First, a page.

Interview thank you letters – should you send them?

Should you send interview thank you letters when working with a recruitment agency?

It’s always great to see careers and recruitment topics featured in the mainstream media. One of the latest examples is Cosmopolitan’s focus on whether it’s appropriate to send job interview thank you notes.

There’s some really helpful advice within the piece. However, this particular article only applies to those interviewing directly with employers.

What about when your interview has been arranged via a recruitment agency?

In this case, it’s not appropriate to communicate directly with the interviewer/s, unless your consultant has specifically asked you to do so.

The client (your prospective employer) has chosen to work with a recruitment agency for a number of reasons. This is often partially due to time restrictions and wanting to ensure that there’s a dedicated person who’s committed to you throughout the selection process.

They will have arranged specific check-in points with your consultant, who remains your primary point of contact for interview feedback and similar.

So when will you receive your interview feedback…and when can you provide yours?

The specific timings will vary by business and agency. Most reputable agencies will take a proactive approach and want to hear from you soon after your client interview.

They’ll be interested to hear your perspective; this may include aspects such as…

  • How you felt the interview went
  • Your perceived connection with your interviewer/s
  • Any concerns you had regarding challenging questions or items that arose
  • Your interest in accepting the role if offered

Your consultant will also be in touch with the client at the soonest opportunity; as dictated by the employer’s availability.

Alongside relaying your feedback and interest in the role (where applicable), they’ll also gather the employer’s feedback. At this stage, it may be a case of awaiting further updates regarding second interviews or other selection processes.

Your consultant should advise you of the above. In certain circumstances (for instance, client holidays/travel or the need to await in-house meetings) it may be the case that there’s a bit of a wait before the client will enter their decision-making process. Your consultant should also keep you updated on this.

But what if you’d still really like to send interview thank you letters?

Even though it’s not appropriate to contact the client directly, there is another option! Why not email a thank you note via your recruitment consultant, detailing those aspects you would like to send on to the client? Revisit the Cosmopolitan piece for advice regarding the contents of this.

That way, your agency can relay your feedback via their email or phone conversations with the client.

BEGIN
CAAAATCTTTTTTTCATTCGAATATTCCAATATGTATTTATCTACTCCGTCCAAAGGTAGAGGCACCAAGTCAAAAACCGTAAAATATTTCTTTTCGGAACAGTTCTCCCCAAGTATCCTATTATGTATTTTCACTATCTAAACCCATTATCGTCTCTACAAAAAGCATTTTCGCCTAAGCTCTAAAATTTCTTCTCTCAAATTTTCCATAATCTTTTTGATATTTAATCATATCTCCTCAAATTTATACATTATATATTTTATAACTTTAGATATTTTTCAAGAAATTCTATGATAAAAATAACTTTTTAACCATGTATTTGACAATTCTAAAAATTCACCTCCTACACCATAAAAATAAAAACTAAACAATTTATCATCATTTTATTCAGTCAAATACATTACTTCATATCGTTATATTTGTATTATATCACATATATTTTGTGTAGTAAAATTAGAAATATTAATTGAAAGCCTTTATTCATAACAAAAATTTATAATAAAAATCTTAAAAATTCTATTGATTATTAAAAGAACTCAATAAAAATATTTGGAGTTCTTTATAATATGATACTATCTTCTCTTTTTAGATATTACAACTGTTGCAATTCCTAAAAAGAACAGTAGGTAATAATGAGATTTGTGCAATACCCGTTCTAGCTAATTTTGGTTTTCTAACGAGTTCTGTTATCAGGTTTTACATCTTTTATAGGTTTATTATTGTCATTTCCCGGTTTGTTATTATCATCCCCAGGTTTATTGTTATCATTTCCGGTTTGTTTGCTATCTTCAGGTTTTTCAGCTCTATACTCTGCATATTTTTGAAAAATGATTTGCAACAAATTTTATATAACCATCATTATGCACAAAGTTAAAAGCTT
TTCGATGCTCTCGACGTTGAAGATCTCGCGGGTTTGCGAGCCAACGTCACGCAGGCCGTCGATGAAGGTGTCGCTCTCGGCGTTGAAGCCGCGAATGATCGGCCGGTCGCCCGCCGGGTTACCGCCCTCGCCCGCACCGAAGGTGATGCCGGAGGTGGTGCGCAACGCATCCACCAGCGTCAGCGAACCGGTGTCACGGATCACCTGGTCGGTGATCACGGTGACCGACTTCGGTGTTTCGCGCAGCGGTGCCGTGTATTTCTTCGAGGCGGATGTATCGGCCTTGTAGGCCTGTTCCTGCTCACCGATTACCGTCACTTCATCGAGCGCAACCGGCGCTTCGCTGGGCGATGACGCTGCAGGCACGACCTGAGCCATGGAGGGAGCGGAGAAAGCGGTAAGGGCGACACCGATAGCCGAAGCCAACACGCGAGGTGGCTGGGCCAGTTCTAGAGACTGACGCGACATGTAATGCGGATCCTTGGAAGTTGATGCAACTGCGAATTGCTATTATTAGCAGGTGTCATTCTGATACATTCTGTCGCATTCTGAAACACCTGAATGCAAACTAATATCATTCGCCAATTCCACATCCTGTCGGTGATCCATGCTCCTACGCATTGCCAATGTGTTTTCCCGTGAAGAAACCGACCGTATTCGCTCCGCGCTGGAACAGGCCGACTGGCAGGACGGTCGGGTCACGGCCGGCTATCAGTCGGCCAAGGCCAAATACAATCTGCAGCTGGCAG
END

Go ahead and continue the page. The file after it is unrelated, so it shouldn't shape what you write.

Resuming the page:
This will still enable you to highlight your interest in the role and could help you stand out from your competitors.

Ideally, this should be sent to your consultant soon after your interview so that the experience is fresh in mind…and your feedback reaches the client before their decision is made.

Of course, before you get to the interview stage you need to apply for suitable vacancies! Here are the latest local opportunities.



The cost of a poor recruitment decision

How each poor recruitment decision mounts up to a vast national cost…

We recently discussed the issues of recruitment and CV fraud  – and detailed some of their financial and non-financial implications.

Well, new data has emerged to illustrate the price paid by the companies mistakenly recruiting fraudulent applicants. Crowe UK reveals that businesses are spending a total of £23.9 billion a year due to recruitment fraud.

As a reminder, this may be due to the use of fake qualifications or falsified documents, such as embellished CVs and applications. Candidates have also secured worryingly high-level roles (including those within medicine and aviation) as a result.

Where is the money going?

These costs comprise a variety of factors, including:

  • Initial recruitment procedures
  • Low productivity
  • ‘Internal investigations’ and disciplinary action
  • External penalties
  • And matters relating to the employer’s reputation
  • Internal costs such as fraud, theft or data breaches, may also apply.

Of course, perfectly reputable candidates may also prove costly if they’re not the right person for the job.

Looking at poor recruitment decisions in general:

The cost of the average unsuitable recruit is as follows (via the REC)

  • Wasted salary: £28,000
  • Wasted training: £1,500
  • Recruiting & training the new employee: £9,730
  • Reduced productivity from the wider team: £29,160
  • And total staff turnover: £54,000

TOTAL: £132,015 per each unsuitable recruit

How can you make better recruitment decisions?

Consider the many ways that you can improve your recruitment processes, including yet not limited to…

  • Clearly identifying your recruitment needs ahead of your candidate search. Consulting your colleagues and/or employees where needed.
  • Dedicating sufficient time to employee attraction and screening.
  • Making certain that your job descriptions truly depict the roles you’re recruiting for – while clearly communicating your expectations and the realities of working for your organisation.
  • Considering any necessary skills assessments.
  • Making use of trial periods and or temp-to-perm contracts where appropriate.
  • Ensuring the utmost efficiency so that you don’t lose any top candidates along the way.

Your recruitment consultant can support you with each of these decisions. Therefore, working closely alongside an expert recruitment agency may help ease much of your time and cost burden.

For further advice about recruitment in Bath and the surrounding area, please call the office on 01225 313130. You can also find out more about our service here.